WELL-KNOWN Perthshire farmer, William Young Smith has passed away, just a month short of his 80th birthday.

He was born on March 17, 1938, in Hallroom farmhouse, his father, William Lawrie Smith, ran outside and threw his hat in the air to celebrate the fact that he had a son.

He attended Guildtown Primary School and then onto Perth Academy, where he enjoyed playing rugby and cricket for the school. And, it was at the academy that he met Frances Dow, whom he would pursue with some difficulty as she was the senior sports champion for three consecutive years!

They were married in St Johns Kirk, Perth, in 1962, moving into their new home together at Craighall which lies just above Hallroom.

His family, the farm and his sporting interests were the main things in his life. Bill was a progressive farmer always looking to develop and grow his farming business, with a dairy being the main business at Hallroom.

And, from breeding Bluefaced Leicester sheep, to renting land within striking distance of Hallroom to graze cattle and grow potatoes, farming was his passion. He was also a great supporter of Young Farmers, becoming both chairman of both Perth YFC and later the East Area.

In 1979, he bought Knowehead Farm and the family moved into the farmhouse there.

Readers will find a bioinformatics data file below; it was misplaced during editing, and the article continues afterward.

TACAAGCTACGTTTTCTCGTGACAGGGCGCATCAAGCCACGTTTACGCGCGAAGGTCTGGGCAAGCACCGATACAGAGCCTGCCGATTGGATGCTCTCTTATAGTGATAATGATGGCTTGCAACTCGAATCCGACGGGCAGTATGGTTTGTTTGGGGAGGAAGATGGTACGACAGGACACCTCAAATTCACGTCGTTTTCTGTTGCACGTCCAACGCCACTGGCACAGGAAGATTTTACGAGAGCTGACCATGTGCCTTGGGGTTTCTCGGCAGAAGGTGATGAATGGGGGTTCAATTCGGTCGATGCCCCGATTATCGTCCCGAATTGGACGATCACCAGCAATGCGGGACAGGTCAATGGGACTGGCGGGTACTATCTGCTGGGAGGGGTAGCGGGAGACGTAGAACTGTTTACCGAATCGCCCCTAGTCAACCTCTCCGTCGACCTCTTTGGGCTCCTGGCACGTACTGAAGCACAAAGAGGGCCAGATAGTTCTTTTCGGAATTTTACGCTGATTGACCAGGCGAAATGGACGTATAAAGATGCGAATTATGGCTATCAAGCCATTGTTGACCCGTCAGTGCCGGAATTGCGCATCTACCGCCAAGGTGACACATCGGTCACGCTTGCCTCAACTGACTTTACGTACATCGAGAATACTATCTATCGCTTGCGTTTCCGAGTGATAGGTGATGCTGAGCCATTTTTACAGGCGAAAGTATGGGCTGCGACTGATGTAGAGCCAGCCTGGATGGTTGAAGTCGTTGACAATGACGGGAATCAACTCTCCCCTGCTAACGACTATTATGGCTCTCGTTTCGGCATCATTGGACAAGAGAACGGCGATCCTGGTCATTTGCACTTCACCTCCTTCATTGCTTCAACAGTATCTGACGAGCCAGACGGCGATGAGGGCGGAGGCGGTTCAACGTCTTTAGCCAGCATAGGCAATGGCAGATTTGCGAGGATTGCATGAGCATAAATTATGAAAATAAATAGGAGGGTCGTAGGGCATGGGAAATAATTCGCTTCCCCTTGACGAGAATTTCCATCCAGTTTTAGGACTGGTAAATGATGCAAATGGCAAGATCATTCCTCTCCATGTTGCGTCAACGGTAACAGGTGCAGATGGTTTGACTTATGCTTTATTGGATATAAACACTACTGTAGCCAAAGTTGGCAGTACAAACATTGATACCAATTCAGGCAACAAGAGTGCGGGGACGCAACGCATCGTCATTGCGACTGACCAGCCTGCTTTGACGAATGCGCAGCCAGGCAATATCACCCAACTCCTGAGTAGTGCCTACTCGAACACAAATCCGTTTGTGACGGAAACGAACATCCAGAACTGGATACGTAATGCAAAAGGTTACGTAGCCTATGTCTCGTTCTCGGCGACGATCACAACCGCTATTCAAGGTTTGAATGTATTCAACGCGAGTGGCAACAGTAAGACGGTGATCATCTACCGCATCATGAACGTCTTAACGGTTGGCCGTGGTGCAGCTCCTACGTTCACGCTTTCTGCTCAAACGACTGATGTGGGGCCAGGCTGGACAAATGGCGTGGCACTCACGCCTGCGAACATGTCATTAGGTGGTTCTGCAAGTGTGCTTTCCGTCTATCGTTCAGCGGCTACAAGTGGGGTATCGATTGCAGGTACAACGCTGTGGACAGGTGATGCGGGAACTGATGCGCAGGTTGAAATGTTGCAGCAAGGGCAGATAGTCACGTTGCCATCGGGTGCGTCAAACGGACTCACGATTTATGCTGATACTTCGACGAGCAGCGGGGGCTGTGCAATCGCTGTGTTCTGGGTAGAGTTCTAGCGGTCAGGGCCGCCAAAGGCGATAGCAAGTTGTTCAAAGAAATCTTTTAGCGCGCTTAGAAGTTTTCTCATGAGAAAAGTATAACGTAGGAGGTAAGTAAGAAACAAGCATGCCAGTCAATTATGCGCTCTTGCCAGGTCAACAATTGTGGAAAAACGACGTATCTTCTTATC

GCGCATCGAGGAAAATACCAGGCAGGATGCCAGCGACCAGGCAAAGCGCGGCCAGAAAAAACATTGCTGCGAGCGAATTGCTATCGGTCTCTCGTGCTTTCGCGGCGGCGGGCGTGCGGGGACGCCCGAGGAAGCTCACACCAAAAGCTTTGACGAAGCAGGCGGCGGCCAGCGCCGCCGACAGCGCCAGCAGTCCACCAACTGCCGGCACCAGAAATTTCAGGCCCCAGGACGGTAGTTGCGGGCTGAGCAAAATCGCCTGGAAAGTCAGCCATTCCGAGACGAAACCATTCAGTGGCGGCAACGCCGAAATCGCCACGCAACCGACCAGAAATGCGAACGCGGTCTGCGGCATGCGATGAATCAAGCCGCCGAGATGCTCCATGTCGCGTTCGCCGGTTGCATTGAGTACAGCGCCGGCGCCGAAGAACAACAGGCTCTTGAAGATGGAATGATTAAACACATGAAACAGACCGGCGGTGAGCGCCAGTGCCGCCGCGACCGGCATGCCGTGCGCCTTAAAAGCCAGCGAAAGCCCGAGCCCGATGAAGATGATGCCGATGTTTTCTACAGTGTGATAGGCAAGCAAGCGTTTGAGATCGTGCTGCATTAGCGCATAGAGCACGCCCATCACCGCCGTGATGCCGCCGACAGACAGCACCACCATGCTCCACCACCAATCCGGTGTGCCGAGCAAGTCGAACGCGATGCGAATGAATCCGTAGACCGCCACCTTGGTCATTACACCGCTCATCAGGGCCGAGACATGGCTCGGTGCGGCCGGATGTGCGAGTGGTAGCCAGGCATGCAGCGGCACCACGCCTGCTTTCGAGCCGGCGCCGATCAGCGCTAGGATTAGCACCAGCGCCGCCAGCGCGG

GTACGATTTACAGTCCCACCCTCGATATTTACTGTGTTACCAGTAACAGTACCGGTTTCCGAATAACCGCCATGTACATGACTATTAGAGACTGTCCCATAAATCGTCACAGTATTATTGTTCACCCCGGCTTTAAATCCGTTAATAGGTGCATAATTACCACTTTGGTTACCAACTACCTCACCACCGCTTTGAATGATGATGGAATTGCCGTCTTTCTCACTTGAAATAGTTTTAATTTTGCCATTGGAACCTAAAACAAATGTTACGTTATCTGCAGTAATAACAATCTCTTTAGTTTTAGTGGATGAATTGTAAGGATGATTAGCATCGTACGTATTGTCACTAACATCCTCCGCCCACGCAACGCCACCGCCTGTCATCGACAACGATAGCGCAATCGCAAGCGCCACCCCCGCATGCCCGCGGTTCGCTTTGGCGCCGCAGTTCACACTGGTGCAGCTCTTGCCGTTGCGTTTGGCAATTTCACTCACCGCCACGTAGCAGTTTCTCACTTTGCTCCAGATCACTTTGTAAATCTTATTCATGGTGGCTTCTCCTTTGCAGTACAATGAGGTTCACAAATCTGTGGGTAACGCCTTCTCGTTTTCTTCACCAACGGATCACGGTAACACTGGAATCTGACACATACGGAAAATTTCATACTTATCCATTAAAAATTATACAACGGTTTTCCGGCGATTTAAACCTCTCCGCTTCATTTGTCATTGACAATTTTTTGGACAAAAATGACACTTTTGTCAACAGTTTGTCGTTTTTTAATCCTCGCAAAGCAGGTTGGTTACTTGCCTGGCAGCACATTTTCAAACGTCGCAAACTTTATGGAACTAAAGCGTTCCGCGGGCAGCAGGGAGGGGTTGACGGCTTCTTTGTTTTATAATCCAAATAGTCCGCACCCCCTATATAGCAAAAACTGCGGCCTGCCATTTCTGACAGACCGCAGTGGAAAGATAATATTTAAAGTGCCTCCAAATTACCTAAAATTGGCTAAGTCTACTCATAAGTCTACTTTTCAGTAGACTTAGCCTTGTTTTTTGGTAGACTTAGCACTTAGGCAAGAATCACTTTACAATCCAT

On the sporting front he was a competitive cricketer and curler, as well as a keen golfer, captaining the successful Scone Palace Cricket team for many years, the highlight winning the Scottish Village Cricket Cup and a resulting trip to Durham.

Bill loved his curling and the highlights were manifold. He toured Canada in 1993 and won the Rotary World Championships; the RCCC rink championship with his curling hero, Bill Muirhead, and friends Lenny Dudman and Roy Sinclair. Playing in the Grand Match in 1979, was another highlight.

He was instrumental in keeping St Martins Curling Club going being secretary and then president of the club. In recognition, he was made an honorary member of the club.

He was also a longstanding member of Blairgowrie Golf Club and enjoyed many fine afternoons with his cronies.

Away from the farm he was also a director for 37 years and chairman for 15 years of the farming co-operative East of Scotland Farmers, and was a local councillor for the Dunsinane Ward, a director of Scottish Pride and a member of St John’s Rotary Club, in Perth.

Supported by Frances, Bill encouraged and supported all of his children and latterly grandchildren to take part in sport and other activities away from the farm. He was proud but also modest about their various successes on the cricket and hockey pitches along with the curling rink. He also enjoyed watching them all compete and travelled to both Canada and Switzerland to watch his boys curl.

Bill is survived by his wife Frances, his sister Helen, his children David, Peter, Gillian and Alison, and their respective partners, Barbara, Laura, Gavin and Barry.

David and Barbara’s boys, Kyle and Cammy, are keeping up the family sporting traditions, by representing Great Britain at the Winter Olympics in South Korea in the curling competition.